(September 2012) Our annual financial ranking shows some remarkable shifts among the industry’s shareholder value leaders. Despite flat demand and low commodity prices, investor-owned...
Energy Trading & Marketing: The Evolution of the Deal
people forget about is that contracts have to be unilateral in case the tables are turned, Maddox says. "That is oftentimes what haunts you. If you are high investment grade at one point in time and the next thing you know you are junk, your own language will eat you alive.
"[Furthermore], what surprises people is the amount of cash that it can draw out of an organization. I know that Enron [had] to be feeling [the] pain. Certainly, we went through our period where we tried to keep up with those things. But counterparts were very good to work with us and we managed through it," he says.
Maddox says his success at restoring investor and counterpart confidence could be attributed to doing one very critical thing: living up to the letter of the law in all his contracts with counterparts.
"The first thing we had to do is we absolutely lived to the letter of the law in all of our contracts. We did not want anybody to use the case that we had defaulted on a performance event or payment event, or anything like that. That gave our counterparts the confidence that [we're] going to perform no matter what under our contracts."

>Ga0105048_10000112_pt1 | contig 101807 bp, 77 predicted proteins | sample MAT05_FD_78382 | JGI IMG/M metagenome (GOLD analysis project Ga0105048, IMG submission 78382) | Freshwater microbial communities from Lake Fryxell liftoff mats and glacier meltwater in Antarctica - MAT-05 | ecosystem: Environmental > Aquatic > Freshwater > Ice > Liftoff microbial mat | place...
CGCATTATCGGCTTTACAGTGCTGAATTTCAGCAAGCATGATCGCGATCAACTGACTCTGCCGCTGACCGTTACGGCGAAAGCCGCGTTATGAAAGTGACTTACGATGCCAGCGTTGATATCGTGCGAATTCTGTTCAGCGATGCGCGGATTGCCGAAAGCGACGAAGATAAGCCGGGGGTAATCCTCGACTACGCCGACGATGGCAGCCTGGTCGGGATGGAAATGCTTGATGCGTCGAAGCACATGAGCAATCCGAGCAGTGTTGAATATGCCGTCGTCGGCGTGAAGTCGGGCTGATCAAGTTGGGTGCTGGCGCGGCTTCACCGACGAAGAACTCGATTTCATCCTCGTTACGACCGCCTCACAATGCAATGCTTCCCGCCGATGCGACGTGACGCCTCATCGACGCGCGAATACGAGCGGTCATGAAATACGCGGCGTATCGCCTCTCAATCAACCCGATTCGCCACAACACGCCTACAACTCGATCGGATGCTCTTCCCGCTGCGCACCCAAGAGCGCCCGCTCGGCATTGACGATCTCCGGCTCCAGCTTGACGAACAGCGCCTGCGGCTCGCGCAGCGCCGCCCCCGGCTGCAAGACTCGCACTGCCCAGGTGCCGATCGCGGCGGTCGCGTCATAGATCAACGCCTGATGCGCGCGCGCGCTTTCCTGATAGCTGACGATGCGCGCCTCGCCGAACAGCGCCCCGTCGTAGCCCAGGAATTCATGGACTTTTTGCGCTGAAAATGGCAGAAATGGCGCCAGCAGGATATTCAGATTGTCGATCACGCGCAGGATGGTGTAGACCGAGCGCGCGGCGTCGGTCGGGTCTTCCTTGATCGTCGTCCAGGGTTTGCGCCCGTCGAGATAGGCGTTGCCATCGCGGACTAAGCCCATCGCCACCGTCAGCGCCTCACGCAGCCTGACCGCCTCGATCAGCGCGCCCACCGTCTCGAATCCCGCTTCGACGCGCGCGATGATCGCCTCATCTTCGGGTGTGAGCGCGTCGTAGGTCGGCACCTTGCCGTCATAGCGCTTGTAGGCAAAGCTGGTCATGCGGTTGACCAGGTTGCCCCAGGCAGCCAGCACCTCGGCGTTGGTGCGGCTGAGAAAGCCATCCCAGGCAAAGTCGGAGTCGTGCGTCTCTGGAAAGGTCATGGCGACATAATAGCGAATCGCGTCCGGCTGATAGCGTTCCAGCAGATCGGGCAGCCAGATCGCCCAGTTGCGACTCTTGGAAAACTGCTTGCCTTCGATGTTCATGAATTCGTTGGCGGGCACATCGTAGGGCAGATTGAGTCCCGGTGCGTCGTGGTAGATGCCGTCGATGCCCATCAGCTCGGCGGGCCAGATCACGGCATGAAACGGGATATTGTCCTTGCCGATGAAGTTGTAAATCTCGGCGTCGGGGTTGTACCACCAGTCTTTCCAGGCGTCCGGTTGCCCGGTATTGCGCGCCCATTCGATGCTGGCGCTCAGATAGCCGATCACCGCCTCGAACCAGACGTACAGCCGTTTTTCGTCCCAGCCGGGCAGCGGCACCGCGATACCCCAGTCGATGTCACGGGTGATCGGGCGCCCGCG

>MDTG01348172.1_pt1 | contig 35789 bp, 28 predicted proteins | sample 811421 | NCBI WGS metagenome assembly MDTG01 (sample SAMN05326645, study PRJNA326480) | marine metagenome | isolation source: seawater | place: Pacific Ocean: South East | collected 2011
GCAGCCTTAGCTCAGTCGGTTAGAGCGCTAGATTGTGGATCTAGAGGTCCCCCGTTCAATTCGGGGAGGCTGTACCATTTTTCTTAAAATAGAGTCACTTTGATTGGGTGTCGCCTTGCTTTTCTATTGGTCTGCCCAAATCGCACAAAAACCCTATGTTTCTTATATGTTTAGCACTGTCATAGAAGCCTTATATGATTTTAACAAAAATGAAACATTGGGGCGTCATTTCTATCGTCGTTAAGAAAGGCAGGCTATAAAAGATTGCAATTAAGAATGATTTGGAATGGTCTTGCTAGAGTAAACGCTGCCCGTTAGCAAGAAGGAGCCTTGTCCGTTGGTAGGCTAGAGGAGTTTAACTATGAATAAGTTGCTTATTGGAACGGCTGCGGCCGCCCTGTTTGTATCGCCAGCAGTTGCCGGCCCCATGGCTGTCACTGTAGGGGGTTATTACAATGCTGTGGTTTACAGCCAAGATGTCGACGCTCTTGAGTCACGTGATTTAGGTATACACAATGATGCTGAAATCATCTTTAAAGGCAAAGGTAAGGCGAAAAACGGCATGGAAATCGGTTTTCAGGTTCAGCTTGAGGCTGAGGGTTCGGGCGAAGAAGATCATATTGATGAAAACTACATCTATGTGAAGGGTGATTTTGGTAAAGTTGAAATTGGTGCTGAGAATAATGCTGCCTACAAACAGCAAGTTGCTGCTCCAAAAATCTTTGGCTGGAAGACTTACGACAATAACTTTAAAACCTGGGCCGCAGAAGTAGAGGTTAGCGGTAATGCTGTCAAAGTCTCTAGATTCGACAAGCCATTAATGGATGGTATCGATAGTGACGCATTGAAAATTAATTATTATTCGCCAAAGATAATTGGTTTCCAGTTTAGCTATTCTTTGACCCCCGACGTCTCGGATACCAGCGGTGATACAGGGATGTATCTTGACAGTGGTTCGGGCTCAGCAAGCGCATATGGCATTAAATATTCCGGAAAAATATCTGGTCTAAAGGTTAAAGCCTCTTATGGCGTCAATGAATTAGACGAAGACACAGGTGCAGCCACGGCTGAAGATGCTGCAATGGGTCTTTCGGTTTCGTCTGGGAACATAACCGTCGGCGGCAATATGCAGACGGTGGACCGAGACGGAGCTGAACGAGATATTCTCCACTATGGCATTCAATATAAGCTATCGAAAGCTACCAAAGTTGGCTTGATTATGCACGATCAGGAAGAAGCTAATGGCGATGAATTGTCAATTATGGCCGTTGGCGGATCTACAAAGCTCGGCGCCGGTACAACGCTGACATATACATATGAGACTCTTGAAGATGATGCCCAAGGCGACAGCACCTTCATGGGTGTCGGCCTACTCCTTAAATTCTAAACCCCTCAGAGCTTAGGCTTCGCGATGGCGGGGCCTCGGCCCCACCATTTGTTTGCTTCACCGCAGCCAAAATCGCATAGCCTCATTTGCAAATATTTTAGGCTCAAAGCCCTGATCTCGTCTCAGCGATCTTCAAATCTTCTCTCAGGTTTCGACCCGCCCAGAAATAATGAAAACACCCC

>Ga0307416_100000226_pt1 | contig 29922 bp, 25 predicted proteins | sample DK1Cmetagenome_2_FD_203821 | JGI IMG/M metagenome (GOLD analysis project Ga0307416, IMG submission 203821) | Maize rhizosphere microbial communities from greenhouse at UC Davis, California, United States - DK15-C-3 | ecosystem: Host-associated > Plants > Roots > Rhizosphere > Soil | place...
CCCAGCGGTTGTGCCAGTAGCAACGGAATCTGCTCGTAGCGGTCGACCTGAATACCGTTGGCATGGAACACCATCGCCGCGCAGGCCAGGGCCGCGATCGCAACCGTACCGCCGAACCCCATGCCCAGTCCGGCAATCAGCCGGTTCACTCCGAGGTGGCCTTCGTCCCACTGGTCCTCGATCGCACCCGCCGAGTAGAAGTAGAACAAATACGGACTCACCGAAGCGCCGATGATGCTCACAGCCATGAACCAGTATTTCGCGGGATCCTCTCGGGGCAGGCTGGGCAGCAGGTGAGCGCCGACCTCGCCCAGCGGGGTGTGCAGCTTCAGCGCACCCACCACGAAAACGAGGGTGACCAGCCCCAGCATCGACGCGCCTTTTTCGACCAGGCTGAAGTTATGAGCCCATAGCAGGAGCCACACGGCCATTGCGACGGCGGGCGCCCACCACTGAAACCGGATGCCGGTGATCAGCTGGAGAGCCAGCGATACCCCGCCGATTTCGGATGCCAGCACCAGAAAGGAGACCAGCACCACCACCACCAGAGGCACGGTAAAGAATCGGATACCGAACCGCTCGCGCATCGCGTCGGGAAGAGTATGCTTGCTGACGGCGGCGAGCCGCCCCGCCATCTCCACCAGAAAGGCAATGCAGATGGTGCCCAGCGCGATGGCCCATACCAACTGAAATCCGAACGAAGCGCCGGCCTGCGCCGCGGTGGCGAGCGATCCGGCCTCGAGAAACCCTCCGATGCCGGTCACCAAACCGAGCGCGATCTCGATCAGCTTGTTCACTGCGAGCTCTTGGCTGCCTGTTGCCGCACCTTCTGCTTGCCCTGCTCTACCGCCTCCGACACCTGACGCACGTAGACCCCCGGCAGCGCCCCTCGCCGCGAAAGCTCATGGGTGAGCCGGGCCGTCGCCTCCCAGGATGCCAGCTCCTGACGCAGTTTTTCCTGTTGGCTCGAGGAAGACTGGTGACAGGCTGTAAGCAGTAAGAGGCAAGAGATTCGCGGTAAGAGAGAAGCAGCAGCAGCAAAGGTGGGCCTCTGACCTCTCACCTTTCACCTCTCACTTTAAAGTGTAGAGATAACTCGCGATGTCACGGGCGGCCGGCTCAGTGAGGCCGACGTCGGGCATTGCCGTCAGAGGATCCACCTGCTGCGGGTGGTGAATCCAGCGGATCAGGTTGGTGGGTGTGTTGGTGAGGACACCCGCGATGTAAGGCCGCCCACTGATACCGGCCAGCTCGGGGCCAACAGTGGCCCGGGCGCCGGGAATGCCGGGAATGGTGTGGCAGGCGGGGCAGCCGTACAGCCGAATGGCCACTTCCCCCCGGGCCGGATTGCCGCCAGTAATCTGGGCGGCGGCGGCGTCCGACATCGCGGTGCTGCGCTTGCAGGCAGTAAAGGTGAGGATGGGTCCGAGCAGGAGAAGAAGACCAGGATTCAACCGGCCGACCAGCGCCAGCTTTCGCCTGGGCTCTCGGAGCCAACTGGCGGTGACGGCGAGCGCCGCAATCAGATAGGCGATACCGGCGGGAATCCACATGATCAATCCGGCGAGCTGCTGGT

The other thing Maddox did was to make sure that the credit department's independence remained strong when enforcing its requirements on the trading organization.
"Particularly in energy, there seems to be a lot of strong personal relationships out there and often times that clouds the best judgment while people try to manage their credit issues. But it is nothing personal. You have to make sure you protect your shareholders and protect your company by having sound credit requirements. We have very formal requirements through our risk management policy that we have to produce."
Furthermore, Maddox says that during a credit crisis a company wants to have many different types of collateral facilities at its immediate disposal so the company can respond to the event.
"The perception creates the reality. There are events in the market that will make it look like you are a worse credit call than you are. People get concerned about your ability to be able to handle your market calls. Often times, the only way to deal with market calls if you have big positions on, and high volatility, is to either liquidate those positions or to post cash, or letters of credit."
Finally, Maddox believes that the company's asset-based strategy helped it through its darkest hour. "A strong balance sheet, whether you are regulated or non-regulated business, is absolutely necessary to be in the energy business."
Yet some feel Enron will never be able to be completely replaced-since the company took risks that most others were unwilling to take-which has precipitated the current liquidity crisis.
David Shimko, a principal consultant for Risk Capital Management, a boutique risk consultancy, and a finance professor at the Harvard Business School, explains, "There are two kinds of liquidity crisis [that developed] with Enron. One is that a lot more people are trying to be more